Dr. Sandra KnightThose views roamed through my brain as I read the passionate plea of the chairman of Jamaica’s National Family Planning Board (NFPB), Dr Sandra Knight: “… for sex to become a part of a context where it’s not a man-meet-woman-and-go-to-bed situation …
“where (Jamaicans) are thinking about (their) families, and thinking about a mate with which to have a family.”

I asked myself, how many people having casual sex are thinking about a life partner? Aren’t they either satisfying an urge or having sex for transactional reasons? To find an answer, I tried hard to remember the details of those past fierce and friendly debates that revolved around the right time to have sex. This mental search produced flashes of friends and acquaintances, who bravely confessed with smug smiles to enjoying sex-at-first encounter with someone they didn’t care to see again. It was just satisfying a primal desire.

Today, some of them are married with children and are now preaching from that moral high ground. They even scorn the ‘third date rule’ which media reports suggest that western cultures use to determine the ‘sex date’ or the appropriate time for a new couple to ‘go all the way’.

I agree that anyone who took a path, they later recognised as dangerous, is likely to encourage others to avoid that route but I believe such guidance should be laced with empathy, or it is likely to be rejected.

I can’t help but wonder whether we are too self-righteous in our approaches, to reap the full potential of our programmes.

To me, the Gleaner story is not only a Jamaica story but a Barbados story, a Caribbean story. Therefore I look at the many messages promoted by my mother’s and grandmother’s generations which were aimed at taming the sexual behaviour of the then  ‘wuffless (worthless) young people.’

These elders dished out condemnation and advice although the village held many examples of a man having two or more families at the same time: one at the house where he slept with his wife or recognised partner and one or two more in homes where he did not spend a whole night but was the chief financial and sex provider  as well as the father of several children. The ages of these children bore evidence that as one woman was hugely pregnant, he was doing his best to impregnate  one or two others.

Seeing this, the message from those older folk was hypocritical and I wondered if that affected its potency? All these things, I pondered.

In Jamaica, the 2012 HIV/AIDS Knowledge, Attitudes and Behaviour Survey showed that 53 per cent males and 23 per cent females surveyed had sex for money or gifts since the last survey in 2008.

Poverty has encouraged transactional sex; a woman would give someone ‘a piece’ in exchange for money, food or some favour needed to properly provide for her children.  I do not know the Jamaica situation intimately but in Barbados, there are now some cases of young people -boys and girls selling their bodies to buy the latest gadgets; popular brand shoes and bags. The buyers are not people of their own age but older men and women, some in church and others in dance halls. Our messages are usual towards the sellers but what about the buyers? A market need both supply and demand to flourish.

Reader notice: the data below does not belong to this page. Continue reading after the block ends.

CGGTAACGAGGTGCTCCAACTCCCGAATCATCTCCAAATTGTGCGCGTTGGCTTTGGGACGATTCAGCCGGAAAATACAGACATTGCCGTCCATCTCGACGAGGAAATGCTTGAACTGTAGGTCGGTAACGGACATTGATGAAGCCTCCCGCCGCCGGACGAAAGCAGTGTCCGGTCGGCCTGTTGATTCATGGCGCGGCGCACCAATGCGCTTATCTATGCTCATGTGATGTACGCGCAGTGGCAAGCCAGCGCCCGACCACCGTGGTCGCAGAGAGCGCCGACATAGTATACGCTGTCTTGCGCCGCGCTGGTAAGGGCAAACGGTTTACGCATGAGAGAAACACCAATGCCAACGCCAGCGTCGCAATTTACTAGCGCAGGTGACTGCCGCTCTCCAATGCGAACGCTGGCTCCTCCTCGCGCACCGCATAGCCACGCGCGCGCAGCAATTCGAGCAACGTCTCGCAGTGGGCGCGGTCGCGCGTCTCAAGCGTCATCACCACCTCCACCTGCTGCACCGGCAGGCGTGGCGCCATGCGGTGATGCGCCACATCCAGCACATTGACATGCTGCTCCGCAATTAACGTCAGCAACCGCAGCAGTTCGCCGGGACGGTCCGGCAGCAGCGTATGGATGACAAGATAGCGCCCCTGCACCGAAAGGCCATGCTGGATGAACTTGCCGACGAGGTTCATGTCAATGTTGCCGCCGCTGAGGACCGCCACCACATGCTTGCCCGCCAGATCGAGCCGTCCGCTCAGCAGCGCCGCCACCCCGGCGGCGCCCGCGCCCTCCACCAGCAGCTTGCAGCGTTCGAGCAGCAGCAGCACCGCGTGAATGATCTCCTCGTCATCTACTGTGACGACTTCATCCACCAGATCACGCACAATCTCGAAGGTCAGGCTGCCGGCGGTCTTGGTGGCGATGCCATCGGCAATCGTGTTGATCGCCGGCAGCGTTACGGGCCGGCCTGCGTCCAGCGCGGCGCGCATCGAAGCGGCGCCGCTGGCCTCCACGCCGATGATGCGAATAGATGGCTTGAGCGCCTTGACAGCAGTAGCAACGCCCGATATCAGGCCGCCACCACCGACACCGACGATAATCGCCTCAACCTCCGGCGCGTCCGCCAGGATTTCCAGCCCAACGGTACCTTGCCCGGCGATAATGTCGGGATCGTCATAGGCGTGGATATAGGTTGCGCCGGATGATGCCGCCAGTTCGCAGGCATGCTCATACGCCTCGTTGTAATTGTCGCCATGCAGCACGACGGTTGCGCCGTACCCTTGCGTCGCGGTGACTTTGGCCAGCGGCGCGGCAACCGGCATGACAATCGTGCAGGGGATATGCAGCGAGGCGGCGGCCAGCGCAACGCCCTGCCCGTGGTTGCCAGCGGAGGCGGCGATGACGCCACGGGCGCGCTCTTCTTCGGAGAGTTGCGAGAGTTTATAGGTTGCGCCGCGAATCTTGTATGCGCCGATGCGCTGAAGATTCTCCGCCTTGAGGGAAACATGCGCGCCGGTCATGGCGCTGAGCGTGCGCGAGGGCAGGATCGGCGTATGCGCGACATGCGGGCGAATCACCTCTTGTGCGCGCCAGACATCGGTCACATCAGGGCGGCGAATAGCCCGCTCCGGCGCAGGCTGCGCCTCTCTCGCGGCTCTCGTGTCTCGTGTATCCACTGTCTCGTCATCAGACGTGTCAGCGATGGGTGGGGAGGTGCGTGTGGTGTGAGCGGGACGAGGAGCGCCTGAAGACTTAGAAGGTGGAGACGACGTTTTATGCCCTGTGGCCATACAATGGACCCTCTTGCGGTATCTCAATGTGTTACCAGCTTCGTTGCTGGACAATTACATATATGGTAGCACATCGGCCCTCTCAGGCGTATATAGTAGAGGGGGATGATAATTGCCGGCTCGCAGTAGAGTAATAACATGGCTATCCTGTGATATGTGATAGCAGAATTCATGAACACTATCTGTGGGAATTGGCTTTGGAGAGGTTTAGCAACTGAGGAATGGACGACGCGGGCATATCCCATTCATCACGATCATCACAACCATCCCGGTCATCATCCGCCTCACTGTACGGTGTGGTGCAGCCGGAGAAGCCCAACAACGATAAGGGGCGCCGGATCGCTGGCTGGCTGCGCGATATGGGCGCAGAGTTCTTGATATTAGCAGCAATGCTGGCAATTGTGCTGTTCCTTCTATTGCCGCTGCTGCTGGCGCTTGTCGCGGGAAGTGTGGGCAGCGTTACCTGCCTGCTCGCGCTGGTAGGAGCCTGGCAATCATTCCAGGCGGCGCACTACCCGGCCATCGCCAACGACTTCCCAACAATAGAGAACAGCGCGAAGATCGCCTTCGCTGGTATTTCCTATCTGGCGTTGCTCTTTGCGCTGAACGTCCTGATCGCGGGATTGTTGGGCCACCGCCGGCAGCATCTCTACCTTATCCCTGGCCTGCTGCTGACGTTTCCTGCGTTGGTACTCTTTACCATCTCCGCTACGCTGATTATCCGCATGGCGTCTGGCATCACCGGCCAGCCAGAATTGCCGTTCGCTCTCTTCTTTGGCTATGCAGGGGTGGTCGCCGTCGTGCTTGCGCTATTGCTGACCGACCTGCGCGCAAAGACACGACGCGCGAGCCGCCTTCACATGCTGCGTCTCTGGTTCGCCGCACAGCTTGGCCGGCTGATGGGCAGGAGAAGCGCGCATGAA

Is it about poverty? To me it is about the definition of poverty. The United Nation Development Propgramme defines poverty by income per day but under peer pressure, poor is seen as not having those things that are owned by the ‘average’ person. It is somewhere entangled in that mess of  “longing to belong” and thrives in our materialistic world, where overpriced brands and unnecessary show pieces can be used to judge a person’s worth.

We therefore need to relook our message to ensure that they are compatible with today’s realities; that when we speak we do so with sincerity and empathy.

This sincerity must lead us to target men in our programmes with as much vigour as we target women rather than to behave as if women are the only gatekeepers of our countries’ morals. I say so I note Dr. Knight’s concern that more Jamaican young women were lowering their standards to sleep with multiple males in exchange for material possessions. This statement in light of figures that show 23 per cent of women compared with 53 per cent males were having transactional sex.

Babysit my child… Not me!

I have never babysat my children and I never WILL!” my friend was ranting, so I was quiet allowing him to defuse his emotional bomb.
What could I say? I was unsure where the outburst came from and more importantly what it meant. So like John Keats’ naughty little boy, I stood in my shoes and I wondered.
He was livid which was unusual. ‘Tom’ is a peaceful, mild-manner soul who up until then I thought was impossible to provoke, but I had done so; I hit his emotional anger main. So I flipped through the mental pages of our conversation looking for the point in the script that led to this outburst, which I was now fighting hard to crowd out.